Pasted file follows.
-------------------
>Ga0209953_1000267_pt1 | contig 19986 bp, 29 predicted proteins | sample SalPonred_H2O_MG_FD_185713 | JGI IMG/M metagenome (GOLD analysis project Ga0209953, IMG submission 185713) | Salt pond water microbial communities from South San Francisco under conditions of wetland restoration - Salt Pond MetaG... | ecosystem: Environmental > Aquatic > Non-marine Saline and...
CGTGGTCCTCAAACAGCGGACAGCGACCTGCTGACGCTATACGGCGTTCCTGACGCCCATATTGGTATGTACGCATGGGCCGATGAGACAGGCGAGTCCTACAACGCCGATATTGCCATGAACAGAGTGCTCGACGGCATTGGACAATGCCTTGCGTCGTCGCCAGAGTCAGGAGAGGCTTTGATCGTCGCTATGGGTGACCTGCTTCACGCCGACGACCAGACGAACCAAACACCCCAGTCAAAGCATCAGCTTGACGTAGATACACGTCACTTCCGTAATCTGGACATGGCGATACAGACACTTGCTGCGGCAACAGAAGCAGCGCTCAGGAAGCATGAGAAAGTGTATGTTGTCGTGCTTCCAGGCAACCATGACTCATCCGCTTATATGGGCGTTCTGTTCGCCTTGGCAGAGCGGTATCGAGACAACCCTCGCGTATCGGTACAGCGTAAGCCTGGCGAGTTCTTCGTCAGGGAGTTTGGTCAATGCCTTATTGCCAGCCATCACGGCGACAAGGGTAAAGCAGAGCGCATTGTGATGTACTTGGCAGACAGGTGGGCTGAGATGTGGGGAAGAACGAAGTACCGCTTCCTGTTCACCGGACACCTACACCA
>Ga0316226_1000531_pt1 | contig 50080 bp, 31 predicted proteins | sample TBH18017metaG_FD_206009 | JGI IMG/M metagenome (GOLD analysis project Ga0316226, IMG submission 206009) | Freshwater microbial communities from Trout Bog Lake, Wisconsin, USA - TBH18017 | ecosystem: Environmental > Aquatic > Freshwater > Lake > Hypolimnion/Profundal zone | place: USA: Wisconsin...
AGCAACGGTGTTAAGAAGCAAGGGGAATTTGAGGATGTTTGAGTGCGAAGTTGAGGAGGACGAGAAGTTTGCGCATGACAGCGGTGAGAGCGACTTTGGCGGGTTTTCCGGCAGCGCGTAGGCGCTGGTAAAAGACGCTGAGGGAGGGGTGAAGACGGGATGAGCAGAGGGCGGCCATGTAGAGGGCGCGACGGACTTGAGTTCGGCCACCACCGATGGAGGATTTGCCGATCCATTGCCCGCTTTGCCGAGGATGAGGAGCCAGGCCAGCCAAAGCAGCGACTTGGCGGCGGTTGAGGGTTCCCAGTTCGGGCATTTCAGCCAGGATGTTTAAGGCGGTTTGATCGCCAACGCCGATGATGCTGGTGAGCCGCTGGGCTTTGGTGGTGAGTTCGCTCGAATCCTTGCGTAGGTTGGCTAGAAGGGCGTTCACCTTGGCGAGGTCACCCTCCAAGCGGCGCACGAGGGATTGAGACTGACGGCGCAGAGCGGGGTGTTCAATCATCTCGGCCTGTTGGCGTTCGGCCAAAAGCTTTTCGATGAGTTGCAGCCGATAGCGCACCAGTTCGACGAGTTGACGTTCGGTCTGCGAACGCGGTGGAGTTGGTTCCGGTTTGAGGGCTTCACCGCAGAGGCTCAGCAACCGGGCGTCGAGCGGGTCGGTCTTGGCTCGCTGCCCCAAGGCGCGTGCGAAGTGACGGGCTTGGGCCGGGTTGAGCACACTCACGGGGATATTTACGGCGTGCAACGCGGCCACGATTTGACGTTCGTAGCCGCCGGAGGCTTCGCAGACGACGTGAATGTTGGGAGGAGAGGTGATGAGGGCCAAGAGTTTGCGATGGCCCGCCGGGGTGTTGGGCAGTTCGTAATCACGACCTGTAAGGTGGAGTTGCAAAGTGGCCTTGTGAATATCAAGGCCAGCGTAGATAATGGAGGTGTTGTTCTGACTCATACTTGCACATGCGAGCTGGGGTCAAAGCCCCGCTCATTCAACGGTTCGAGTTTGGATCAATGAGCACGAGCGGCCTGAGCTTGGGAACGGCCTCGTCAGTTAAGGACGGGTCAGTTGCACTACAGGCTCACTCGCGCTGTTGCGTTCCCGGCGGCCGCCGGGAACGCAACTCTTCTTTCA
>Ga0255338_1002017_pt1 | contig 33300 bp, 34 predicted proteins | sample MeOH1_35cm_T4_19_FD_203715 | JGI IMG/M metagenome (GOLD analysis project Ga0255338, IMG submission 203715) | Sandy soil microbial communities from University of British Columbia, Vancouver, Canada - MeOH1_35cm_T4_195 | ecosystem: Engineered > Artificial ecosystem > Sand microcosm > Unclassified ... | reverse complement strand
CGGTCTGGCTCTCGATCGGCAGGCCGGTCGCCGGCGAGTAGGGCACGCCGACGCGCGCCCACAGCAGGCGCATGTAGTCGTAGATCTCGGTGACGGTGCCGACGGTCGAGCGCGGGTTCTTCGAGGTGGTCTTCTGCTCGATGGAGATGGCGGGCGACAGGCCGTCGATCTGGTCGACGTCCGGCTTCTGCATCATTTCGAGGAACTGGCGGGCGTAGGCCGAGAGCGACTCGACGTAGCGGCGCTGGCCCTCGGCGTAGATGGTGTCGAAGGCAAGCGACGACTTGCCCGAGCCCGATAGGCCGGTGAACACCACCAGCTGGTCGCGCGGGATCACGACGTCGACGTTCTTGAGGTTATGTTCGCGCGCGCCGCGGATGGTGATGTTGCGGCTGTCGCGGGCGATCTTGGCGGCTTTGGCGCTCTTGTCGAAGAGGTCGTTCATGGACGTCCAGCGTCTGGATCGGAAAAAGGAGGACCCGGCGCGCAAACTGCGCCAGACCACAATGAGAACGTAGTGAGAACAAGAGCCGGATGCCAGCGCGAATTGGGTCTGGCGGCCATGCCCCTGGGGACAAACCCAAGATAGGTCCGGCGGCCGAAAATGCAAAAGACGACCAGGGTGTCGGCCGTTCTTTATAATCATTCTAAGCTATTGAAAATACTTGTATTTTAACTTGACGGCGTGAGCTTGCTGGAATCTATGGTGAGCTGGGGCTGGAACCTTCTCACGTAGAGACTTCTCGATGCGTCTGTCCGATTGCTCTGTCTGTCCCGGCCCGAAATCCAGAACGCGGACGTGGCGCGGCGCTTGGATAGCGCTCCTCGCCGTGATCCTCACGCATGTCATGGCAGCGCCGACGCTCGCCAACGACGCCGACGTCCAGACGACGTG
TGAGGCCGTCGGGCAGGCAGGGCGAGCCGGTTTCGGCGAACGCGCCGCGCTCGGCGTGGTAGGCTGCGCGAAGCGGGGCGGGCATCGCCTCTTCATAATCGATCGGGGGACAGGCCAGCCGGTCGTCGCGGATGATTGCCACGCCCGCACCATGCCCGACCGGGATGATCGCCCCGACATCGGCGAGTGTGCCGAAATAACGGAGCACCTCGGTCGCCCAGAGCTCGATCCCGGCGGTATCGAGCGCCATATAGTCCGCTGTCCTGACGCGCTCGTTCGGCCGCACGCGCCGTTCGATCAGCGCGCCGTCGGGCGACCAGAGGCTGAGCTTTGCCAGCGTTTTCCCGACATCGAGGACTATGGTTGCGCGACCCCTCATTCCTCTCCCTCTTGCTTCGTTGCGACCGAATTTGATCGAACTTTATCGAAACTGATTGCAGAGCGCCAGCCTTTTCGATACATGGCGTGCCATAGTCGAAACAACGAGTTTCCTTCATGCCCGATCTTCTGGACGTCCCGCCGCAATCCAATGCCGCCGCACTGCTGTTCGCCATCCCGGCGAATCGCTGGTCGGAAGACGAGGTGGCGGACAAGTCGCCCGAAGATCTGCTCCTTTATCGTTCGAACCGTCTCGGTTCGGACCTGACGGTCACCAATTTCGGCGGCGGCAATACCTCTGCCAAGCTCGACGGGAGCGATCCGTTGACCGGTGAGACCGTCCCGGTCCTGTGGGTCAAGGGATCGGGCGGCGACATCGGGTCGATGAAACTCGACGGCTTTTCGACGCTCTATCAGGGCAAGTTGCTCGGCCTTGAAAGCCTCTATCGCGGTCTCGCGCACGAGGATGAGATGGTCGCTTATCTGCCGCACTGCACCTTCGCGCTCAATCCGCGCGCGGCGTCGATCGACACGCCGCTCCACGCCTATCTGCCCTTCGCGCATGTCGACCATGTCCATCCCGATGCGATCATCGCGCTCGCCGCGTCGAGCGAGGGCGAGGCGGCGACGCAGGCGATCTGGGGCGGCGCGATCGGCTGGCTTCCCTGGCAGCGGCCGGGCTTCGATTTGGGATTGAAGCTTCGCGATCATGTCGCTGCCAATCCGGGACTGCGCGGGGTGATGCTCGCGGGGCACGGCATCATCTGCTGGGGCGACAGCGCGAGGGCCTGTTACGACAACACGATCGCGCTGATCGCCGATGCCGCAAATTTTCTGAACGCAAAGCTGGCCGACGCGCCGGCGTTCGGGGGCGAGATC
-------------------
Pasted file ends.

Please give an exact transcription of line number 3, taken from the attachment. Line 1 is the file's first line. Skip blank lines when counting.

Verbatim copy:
>Ga0316226_1000531_pt1 | contig 50080 bp, 31 predicted proteins | sample TBH18017metaG_FD_206009 | JGI IMG/M metagenome (GOLD analysis project Ga0316226, IMG submission 206009) | Freshwater microbial communities from Trout Bog Lake, Wisconsin, USA - TBH18017 | ecosystem: Environmental > Aquatic > Freshwater > Lake > Hypolimnion/Profundal zone | place: USA: Wisconsin...